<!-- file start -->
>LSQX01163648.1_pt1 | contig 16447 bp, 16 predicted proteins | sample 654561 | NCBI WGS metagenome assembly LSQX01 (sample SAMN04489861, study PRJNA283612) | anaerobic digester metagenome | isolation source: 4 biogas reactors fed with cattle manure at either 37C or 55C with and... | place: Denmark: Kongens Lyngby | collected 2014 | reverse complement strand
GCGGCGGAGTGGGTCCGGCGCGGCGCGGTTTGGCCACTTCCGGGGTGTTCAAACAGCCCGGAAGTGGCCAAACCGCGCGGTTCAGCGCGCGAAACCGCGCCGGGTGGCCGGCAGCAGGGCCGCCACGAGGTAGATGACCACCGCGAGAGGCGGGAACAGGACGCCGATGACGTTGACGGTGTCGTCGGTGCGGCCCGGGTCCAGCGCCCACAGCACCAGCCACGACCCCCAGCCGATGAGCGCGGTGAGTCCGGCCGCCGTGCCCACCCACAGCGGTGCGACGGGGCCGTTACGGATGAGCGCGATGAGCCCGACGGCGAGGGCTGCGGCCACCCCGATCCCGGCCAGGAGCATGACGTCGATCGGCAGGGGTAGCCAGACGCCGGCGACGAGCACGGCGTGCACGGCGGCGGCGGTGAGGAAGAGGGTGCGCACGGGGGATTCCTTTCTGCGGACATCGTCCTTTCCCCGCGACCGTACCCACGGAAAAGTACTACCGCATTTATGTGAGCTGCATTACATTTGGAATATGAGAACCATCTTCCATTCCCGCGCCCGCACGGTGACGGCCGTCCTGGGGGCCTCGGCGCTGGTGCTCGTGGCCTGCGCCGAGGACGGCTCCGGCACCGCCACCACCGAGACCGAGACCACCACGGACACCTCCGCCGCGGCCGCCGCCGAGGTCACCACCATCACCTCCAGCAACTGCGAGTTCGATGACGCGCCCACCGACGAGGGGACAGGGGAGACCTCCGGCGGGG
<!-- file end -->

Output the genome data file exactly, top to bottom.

>LSQX01163648.1_pt1 | contig 16447 bp, 16 predicted proteins | sample 654561 | NCBI WGS metagenome assembly LSQX01 (sample SAMN04489861, study PRJNA283612) | anaerobic digester metagenome | isolation source: 4 biogas reactors fed with cattle manure at either 37C or 55C with and... | place: Denmark: Kongens Lyngby | collected 2014 | reverse complement strand
GCGGCGGAGTGGGTCCGGCGCGGCGCGGTTTGGCCACTTCCGGGGTGTTCAAACAGCCCGGAAGTGGCCAAACCGCGCGGTTCAGCGCGCGAAACCGCGCCGGGTGGCCGGCAGCAGGGCCGCCACGAGGTAGATGACCACCGCGAGAGGCGGGAACAGGACGCCGATGACGTTGACGGTGTCGTCGGTGCGGCCCGGGTCCAGCGCCCACAGCACCAGCCACGACCCCCAGCCGATGAGCGCGGTGAGTCCGGCCGCCGTGCCCACCCACAGCGGTGCGACGGGGCCGTTACGGATGAGCGCGATGAGCCCGACGGCGAGGGCTGCGGCCACCCCGATCCCGGCCAGGAGCATGACGTCGATCGGCAGGGGTAGCCAGACGCCGGCGACGAGCACGGCGTGCACGGCGGCGGCGGTGAGGAAGAGGGTGCGCACGGGGGATTCCTTTCTGCGGACATCGTCCTTTCCCCGCGACCGTACCCACGGAAAAGTACTACCGCATTTATGTGAGCTGCATTACATTTGGAATATGAGAACCATCTTCCATTCCCGCGCCCGCACGGTGACGGCCGTCCTGGGGGCCTCGGCGCTGGTGCTCGTGGCCTGCGCCGAGGACGGCTCCGGCACCGCCACCACCGAGACCGAGACCACCACGGACACCTCCGCCGCGGCCGCCGCCGAGGTCACCACCATCACCTCCAGCAACTGCGAGTTCGATGACGCGCCCACCGACGAGGGGACAGGGGAGACCTCCGGCGGGG